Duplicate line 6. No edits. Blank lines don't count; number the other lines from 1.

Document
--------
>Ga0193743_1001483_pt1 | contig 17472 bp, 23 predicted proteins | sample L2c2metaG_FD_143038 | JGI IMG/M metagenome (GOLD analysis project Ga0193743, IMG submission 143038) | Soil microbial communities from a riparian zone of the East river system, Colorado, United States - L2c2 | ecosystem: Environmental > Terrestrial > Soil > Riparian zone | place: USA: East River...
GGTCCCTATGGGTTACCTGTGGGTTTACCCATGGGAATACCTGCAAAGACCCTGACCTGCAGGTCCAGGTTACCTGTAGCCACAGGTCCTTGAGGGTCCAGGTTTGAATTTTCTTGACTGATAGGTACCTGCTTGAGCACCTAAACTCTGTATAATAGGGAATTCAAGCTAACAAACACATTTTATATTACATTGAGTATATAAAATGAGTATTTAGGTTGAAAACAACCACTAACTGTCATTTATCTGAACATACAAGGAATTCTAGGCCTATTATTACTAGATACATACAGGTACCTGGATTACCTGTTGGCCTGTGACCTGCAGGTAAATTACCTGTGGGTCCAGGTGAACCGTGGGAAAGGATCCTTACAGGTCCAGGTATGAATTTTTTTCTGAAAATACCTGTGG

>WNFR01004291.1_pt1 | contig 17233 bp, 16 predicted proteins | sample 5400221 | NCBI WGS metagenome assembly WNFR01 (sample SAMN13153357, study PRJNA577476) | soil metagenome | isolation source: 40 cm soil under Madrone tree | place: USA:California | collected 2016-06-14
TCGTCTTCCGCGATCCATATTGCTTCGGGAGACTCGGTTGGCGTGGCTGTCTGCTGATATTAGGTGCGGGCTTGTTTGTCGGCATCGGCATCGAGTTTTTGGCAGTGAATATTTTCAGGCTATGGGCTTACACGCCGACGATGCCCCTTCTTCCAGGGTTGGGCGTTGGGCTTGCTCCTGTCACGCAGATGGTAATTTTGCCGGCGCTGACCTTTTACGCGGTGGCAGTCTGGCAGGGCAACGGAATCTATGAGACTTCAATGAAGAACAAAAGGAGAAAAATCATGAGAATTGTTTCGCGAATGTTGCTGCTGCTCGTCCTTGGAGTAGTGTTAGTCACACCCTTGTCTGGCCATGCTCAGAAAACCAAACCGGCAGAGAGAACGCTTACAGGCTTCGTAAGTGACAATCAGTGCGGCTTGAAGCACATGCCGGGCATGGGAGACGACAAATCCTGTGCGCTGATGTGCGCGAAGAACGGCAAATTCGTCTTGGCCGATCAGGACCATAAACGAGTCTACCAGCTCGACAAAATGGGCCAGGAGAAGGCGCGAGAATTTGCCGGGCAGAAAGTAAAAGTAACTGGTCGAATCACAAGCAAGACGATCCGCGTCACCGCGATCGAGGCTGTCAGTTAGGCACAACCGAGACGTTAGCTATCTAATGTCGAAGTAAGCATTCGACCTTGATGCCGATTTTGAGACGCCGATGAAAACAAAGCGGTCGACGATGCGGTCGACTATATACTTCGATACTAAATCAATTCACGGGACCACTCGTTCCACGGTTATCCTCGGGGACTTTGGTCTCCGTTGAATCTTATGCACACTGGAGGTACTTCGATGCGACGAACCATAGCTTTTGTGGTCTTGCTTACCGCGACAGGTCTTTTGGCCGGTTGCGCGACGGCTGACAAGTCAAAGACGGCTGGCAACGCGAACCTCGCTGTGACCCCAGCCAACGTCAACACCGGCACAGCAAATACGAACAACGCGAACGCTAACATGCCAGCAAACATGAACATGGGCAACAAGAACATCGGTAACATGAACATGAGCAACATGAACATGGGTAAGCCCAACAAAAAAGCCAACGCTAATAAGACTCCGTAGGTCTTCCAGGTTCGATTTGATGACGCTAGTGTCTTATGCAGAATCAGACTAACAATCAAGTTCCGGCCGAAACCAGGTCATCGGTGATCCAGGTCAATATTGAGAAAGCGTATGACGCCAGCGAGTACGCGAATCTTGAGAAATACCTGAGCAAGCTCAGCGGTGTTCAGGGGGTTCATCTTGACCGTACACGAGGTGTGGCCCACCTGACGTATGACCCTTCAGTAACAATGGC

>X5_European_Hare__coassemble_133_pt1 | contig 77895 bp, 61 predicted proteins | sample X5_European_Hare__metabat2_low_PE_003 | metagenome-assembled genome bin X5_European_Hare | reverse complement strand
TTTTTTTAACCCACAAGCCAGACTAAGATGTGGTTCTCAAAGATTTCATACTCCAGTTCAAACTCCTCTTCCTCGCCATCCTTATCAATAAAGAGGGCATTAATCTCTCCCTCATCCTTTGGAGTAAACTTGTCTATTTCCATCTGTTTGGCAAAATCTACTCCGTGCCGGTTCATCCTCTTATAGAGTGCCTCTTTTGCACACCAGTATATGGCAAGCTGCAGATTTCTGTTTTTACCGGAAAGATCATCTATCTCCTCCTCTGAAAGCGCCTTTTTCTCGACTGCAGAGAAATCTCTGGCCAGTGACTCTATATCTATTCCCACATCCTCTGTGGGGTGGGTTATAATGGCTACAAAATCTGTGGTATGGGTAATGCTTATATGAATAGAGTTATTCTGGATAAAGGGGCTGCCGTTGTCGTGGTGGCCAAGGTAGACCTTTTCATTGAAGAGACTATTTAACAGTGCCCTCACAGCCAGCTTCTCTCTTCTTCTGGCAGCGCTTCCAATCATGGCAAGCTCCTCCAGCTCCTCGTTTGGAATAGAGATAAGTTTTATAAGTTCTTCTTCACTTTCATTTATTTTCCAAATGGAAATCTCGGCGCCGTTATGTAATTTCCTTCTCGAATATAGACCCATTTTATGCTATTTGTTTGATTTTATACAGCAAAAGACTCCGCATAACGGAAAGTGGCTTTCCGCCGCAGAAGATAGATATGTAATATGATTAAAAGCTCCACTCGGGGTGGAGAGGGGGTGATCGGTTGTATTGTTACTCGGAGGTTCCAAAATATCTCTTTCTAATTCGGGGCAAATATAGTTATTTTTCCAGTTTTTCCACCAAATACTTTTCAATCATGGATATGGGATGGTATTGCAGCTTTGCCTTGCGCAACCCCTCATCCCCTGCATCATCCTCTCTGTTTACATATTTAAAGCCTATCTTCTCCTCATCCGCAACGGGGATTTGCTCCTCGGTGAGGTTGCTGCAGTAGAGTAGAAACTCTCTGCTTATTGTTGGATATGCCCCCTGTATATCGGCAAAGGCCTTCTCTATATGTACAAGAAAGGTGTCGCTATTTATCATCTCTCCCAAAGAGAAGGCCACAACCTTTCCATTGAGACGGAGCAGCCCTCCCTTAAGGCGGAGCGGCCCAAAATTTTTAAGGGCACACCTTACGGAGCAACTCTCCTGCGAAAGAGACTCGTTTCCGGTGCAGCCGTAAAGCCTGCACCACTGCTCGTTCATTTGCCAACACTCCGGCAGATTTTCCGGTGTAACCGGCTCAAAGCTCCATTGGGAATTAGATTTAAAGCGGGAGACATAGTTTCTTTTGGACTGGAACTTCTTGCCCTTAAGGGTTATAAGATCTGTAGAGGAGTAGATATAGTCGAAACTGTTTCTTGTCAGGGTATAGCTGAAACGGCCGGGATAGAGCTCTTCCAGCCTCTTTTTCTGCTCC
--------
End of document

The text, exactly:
TTTTTTTAACCCACAAGCCAGACTAAGATGTGGTTCTCAAAGATTTCATACTCCAGTTCAAACTCCTCTTCCTCGCCATCCTTATCAATAAAGAGGGCATTAATCTCTCCCTCATCCTTTGGAGTAAACTTGTCTATTTCCATCTGTTTGGCAAAATCTACTCCGTGCCGGTTCATCCTCTTATAGAGTGCCTCTTTTGCACACCAGTATATGGCAAGCTGCAGATTTCTGTTTTTACCGGAAAGATCATCTATCTCCTCCTCTGAAAGCGCCTTTTTCTCGACTGCAGAGAAATCTCTGGCCAGTGACTCTATATCTATTCCCACATCCTCTGTGGGGTGGGTTATAATGGCTACAAAATCTGTGGTATGGGTAATGCTTATATGAATAGAGTTATTCTGGATAAAGGGGCTGCCGTTGTCGTGGTGGCCAAGGTAGACCTTTTCATTGAAGAGACTATTTAACAGTGCCCTCACAGCCAGCTTCTCTCTTCTTCTGGCAGCGCTTCCAATCATGGCAAGCTCCTCCAGCTCCTCGTTTGGAATAGAGATAAGTTTTATAAGTTCTTCTTCACTTTCATTTATTTTCCAAATGGAAATCTCGGCGCCGTTATGTAATTTCCTTCTCGAATATAGACCCATTTTATGCTATTTGTTTGATTTTATACAGCAAAAGACTCCGCATAACGGAAAGTGGCTTTCCGCCGCAGAAGATAGATATGTAATATGATTAAAAGCTCCACTCGGGGTGGAGAGGGGGTGATCGGTTGTATTGTTACTCGGAGGTTCCAAAATATCTCTTTCTAATTCGGGGCAAATATAGTTATTTTTCCAGTTTTTCCACCAAATACTTTTCAATCATGGATATGGGATGGTATTGCAGCTTTGCCTTGCGCAACCCCTCATCCCCTGCATCATCCTCTCTGTTTACATATTTAAAGCCTATCTTCTCCTCATCCGCAACGGGGATTTGCTCCTCGGTGAGGTTGCTGCAGTAGAGTAGAAACTCTCTGCTTATTGTTGGATATGCCCCCTGTATATCGGCAAAGGCCTTCTCTATATGTACAAGAAAGGTGTCGCTATTTATCATCTCTCCCAAAGAGAAGGCCACAACCTTTCCATTGAGACGGAGCAGCCCTCCCTTAAGGCGGAGCGGCCCAAAATTTTTAAGGGCACACCTTACGGAGCAACTCTCCTGCGAAAGAGACTCGTTTCCGGTGCAGCCGTAAAGCCTGCACCACTGCTCGTTCATTTGCCAACACTCCGGCAGATTTTCCGGTGTAACCGGCTCAAAGCTCCATTGGGAATTAGATTTAAAGCGGGAGACATAGTTTCTTTTGGACTGGAACTTCTTGCCCTTAAGGGTTATAAGATCTGTAGAGGAGTAGATATAGTCGAAACTGTTTCTTGTCAGGGTATAGCTGAAACGGCCGGGATAGAGCTCTTCCAGCCTCTTTTTCTGCTCC